…But I’m on episode 16, “Valentine’s Day”, and I’m just going to say it now:
How on EARTH has Steve Carrell not won a single Emmy award for playing Michael Scott? Not ONE!
His performance is one of the best I have ever seen – in anything.
What, you think I’m exaggerating or kidding? I’m absolutely not. As Tom Simon pointed out in his essay “Deal Me Out”, comedy is both more difficult to write and more difficult to act than drama.
But this needs further elaboration. It is easier to get a laugh than it is to act out genuine emotion – see Rain Wilson’s performance as Dwight, which is very funny but certainly not as transcendentally brilliant as Steve Carrell’s. Or, for an even better example, see Jerry Seinfeld in the show of the same name.
But to show genuine emotion AND be legitimately hilarious…ah, well, that’s the trick, isn’t it? That’s why Michael is such a difficult character to play, and why they struck gold with Steve Carrell as the lead.
(This, of course, becomes even more evident with the fantastically bad reception Ed Helms got as Andy Bernard, who from what I’ve seen is basically Michael but more annoying. Carrell quite literally could not be replaced.)
I use transcendentally in a particular way here. Steve Carrell rises past the usual barriers surrounding the comedy genre and sitcom sub-genre in his performance of Michael Scott. The character he portrays is a very specific one: Selfish, immature, petty, and obnoxious, lonely, and pathetic.
And yet, through all of THAT, we need to get the impression that Michael genuinely means well, loves his employees, and just wants to be loved.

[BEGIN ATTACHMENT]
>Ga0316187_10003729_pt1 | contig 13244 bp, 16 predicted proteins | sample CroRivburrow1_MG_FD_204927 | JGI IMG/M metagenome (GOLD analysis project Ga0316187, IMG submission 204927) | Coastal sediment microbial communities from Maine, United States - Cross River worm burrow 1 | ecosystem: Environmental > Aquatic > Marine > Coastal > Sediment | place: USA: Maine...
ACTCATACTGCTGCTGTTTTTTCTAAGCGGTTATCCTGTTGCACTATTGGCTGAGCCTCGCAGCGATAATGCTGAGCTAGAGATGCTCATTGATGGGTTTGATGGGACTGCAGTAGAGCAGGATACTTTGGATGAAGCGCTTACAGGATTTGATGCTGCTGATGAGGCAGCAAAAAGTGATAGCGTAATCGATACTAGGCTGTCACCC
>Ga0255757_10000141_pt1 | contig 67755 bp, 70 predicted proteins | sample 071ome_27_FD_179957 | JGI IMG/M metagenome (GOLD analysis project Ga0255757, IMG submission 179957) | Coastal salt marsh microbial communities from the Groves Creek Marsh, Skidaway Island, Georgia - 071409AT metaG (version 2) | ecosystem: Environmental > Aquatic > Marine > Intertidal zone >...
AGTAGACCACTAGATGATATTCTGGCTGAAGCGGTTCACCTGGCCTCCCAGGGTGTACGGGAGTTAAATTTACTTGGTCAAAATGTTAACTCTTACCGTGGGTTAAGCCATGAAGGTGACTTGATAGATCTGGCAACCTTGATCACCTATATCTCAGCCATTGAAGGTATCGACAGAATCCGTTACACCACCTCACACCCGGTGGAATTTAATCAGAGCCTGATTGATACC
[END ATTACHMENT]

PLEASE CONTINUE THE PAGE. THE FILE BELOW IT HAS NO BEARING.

From what I’ve seen thus far, Carrell’s two best performances were in “The Dundies” and “The Deposition”. That critical moment in the series where Michael hits absolute rock bottom in “the Dundies” is really gut-wrenching, and Carrell’s comedy and improvisation (so I would guess, anyway) were absolutely spot on as well.
“The Deposition” puts Carrell’s character through the ringer, but in this one he really gets to show off his skill at playing serious emotion with comedic effect. In a very sad and very funny scene a dejected Michael sits down for lunch with his arch-nemesis, Toby. After Toby opens up to him about the time he was forced to testify at his parents’ divorce, Carrell gets up and wordlessly throws Toby’s lunch tray onto the ground, then silently walks away.
The acting in this sequence is subtly inspired, as is the writing. First, we see Michael show up at the table so totally dejected that he’s willing to sit with Toby. As Toby tells his story, Michael is the perfect picture of the sympathetic ear appreciating a friend’s empathizing. The flipping of Toby’s tray is a brilliant and in-character role reversal, hysterically funny and also a masterful display by Carrell in showing Michael’s emotional state while still being able to draw a legitimate laugh.
The moment the episode is most remembered for, when a stunned Michael decides to go against his girlfriend in a borderline-tragic scene, is indeed terrifically acted. But – to focus on the comedy again – Michael’s horror as the executives start to read his diary out loud is played completely straight, but it’s for that reason it’s funny. If Carrell had done that reading incorrectly, the scene would have died and the whole exchange would be awkward – not “funny” awkward, but awkward in the sense of a joke gone flat. At the very least, it wouldn’t have been nearly as good.
Carrell is also adept at physical comedy- Michael’s dancing in season 2 is an absolutely glorious moment. And – as much as I emphasize the comedy, this really is critical – he nails the moments of pathos Michael gets. His “Absolutely not” in “The Deposition” is devastating and not even remotely funny.
So anyway…look, I laugh at “The Big Bang Theory”, and Jim Parsons is funny…but HOW ON EARTH did he beat out Steve Carrell for an Emmy???
Blech. It’s as if this last season of “Justified” didn’t even get a single nomination for one of the greatest final seasons of –
I guess this makes sense after all.